I am often asked ” Do I still need. . . . mammograms? pap smears? prostate screening?” These are good questions. this depends on the patient’s current quality of life and life expectancy.
Female cancers that are routinely screened for include cervical, colon, and breast. Men’s screenings focus on prostate and colon cancers.
- This reveals abnormal cells on the cervix. If a woman had her uterus removed for reasons other than cervical dysplasia (abnormality of cells on the cervix) or cervical cancer, a Pap smear is no longer needed.
- If a woman still has a uterus and has no history of abnormal Pap smears, then the last pap would be at age 65.
- A bimanual exam (which I refer to the exam with two fingers inside the vagina and one hand on top of the abdomen) is best done every year. This helps to screen for ovarian cancer.
- A breast exam should also be done every year, as part of a well-woman examination. Therefore, it is still important for elderly women to visit their physician yearly for a “well woman exam.”
- Mammograms should be discontinued at age 75, or when life expectancy is less than 10 years.
- Men and women should be screened for colon cancer until there is a 10 year life expectancy left.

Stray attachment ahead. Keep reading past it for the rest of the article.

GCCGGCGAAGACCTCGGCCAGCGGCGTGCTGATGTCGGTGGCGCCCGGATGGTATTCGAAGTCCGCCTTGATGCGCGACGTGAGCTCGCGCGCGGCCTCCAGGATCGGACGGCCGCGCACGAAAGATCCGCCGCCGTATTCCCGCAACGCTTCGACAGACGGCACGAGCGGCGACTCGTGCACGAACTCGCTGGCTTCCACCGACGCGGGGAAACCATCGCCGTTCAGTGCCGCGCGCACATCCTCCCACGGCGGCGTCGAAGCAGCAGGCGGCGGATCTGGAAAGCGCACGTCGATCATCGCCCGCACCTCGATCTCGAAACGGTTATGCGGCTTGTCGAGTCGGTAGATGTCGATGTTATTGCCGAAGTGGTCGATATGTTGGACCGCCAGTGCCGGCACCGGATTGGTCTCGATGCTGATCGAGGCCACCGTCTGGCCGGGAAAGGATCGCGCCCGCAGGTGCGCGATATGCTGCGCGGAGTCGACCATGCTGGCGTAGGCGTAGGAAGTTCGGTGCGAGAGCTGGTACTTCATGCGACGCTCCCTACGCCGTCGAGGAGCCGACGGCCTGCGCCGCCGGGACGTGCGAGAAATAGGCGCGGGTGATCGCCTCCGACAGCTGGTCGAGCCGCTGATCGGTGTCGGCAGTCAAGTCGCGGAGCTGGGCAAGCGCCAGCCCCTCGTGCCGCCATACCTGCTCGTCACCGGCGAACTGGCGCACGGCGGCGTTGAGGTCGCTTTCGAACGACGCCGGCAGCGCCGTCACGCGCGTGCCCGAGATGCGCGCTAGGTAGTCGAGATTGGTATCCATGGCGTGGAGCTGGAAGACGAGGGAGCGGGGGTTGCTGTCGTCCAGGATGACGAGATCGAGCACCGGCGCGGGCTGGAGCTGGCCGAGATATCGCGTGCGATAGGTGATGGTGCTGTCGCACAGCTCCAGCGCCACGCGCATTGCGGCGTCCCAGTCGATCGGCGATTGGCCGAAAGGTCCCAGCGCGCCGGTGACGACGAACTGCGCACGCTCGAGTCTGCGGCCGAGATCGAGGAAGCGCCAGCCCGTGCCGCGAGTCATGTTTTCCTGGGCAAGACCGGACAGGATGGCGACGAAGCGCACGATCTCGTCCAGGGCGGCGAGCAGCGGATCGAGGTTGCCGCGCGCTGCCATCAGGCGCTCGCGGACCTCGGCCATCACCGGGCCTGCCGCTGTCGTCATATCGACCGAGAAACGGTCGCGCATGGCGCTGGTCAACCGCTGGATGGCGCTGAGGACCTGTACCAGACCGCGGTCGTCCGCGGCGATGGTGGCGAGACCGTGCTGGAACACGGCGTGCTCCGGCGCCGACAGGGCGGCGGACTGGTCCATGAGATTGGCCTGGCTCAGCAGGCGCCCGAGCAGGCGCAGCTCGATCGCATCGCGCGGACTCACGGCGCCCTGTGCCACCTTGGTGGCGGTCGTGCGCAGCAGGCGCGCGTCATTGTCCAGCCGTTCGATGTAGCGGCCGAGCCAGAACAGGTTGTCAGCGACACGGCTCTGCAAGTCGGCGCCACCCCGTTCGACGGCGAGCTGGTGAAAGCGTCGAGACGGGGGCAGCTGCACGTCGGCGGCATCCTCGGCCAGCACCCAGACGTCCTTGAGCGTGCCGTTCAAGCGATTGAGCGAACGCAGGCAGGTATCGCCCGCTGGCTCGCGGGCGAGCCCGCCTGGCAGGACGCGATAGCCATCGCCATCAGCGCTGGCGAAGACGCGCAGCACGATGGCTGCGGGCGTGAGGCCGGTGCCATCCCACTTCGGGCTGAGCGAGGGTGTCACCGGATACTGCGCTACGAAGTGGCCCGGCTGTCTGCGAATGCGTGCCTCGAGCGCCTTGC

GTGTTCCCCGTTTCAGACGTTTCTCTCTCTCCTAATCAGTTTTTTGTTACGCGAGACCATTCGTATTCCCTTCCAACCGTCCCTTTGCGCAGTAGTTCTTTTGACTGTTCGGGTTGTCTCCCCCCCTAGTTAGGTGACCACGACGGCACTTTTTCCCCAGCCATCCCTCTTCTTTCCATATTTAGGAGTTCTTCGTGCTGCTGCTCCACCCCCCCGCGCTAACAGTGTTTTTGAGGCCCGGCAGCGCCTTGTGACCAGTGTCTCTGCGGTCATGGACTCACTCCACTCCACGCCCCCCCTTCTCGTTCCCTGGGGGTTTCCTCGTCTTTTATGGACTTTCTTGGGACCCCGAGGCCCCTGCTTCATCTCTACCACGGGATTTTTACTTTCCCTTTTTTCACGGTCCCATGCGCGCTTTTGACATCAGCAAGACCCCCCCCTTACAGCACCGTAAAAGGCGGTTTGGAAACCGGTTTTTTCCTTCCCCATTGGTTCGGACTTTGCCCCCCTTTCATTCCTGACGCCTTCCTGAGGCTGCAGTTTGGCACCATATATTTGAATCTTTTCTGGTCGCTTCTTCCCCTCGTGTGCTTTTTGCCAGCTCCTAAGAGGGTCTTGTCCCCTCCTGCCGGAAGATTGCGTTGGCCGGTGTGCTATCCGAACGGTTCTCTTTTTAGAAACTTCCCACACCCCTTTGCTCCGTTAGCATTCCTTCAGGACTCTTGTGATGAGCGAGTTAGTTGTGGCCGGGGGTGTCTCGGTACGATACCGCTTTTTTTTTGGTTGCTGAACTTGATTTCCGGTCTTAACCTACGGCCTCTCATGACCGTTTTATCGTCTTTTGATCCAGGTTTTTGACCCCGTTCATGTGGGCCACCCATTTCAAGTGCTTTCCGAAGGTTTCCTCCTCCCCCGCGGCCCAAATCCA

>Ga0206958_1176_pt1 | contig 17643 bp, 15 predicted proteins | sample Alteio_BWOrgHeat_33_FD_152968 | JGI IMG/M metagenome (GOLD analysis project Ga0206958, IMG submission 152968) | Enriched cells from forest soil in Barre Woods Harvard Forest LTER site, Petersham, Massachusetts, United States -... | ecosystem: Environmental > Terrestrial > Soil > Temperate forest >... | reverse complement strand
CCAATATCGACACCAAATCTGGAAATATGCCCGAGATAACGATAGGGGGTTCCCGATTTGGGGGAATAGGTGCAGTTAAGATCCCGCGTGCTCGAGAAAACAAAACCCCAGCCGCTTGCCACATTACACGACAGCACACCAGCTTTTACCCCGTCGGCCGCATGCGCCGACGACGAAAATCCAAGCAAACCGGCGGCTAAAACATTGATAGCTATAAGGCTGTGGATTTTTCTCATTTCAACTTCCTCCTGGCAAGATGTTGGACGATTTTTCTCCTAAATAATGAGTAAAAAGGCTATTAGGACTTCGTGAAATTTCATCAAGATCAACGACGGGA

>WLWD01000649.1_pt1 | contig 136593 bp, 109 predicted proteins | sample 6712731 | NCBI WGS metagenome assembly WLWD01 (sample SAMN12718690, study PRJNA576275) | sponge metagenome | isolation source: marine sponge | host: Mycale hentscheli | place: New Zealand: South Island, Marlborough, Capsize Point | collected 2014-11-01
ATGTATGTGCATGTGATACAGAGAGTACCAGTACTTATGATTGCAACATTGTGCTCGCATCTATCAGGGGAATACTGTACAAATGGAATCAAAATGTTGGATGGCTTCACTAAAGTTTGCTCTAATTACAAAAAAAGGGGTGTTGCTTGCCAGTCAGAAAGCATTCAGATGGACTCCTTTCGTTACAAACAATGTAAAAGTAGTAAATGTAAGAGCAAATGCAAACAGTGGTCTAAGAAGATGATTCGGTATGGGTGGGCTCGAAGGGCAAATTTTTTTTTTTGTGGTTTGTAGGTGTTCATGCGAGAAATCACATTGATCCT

- There are several ways to look for colon cancer: colonoscopies, barium studies in the x-ray department, stool specimens to look for blood, or CT scan testing.
- This is a controversial issue. One of every six men will develop prostate cancer during their lifetime, yet only about 3% of men die FROM it.
- The United States Preventative Service Task Force echoes this practice and states that there is insufficient evidence to recommend for or against screening for prostate cancer.
- However, you and your physician can decide what is in your best interest.
Bone density screening.
- Osteoporosis (low bone density) is seen in about 7% of women.
- Recommendations are to check every woman after age 65, or five years after menopause in women with risk factors.
- Osteoporosis is not only a disease for women, as it does affect some men.
- Screening should begin based on family history, but at least by age 45 for women and age 35 for men.
- Screening should begin at a younger age if risk factors are identified.
- Cholesterol screening can continue at intervals of every 3 to 5 years.
- If no elevated cholesterol found by age 65, cholesterol screening tests can be stopped as it is unlikely to start after this age.
As always, individual health maintenance and preventive care are best discussed with your physician so that your care can be customized based on your risk factors, family and personal history.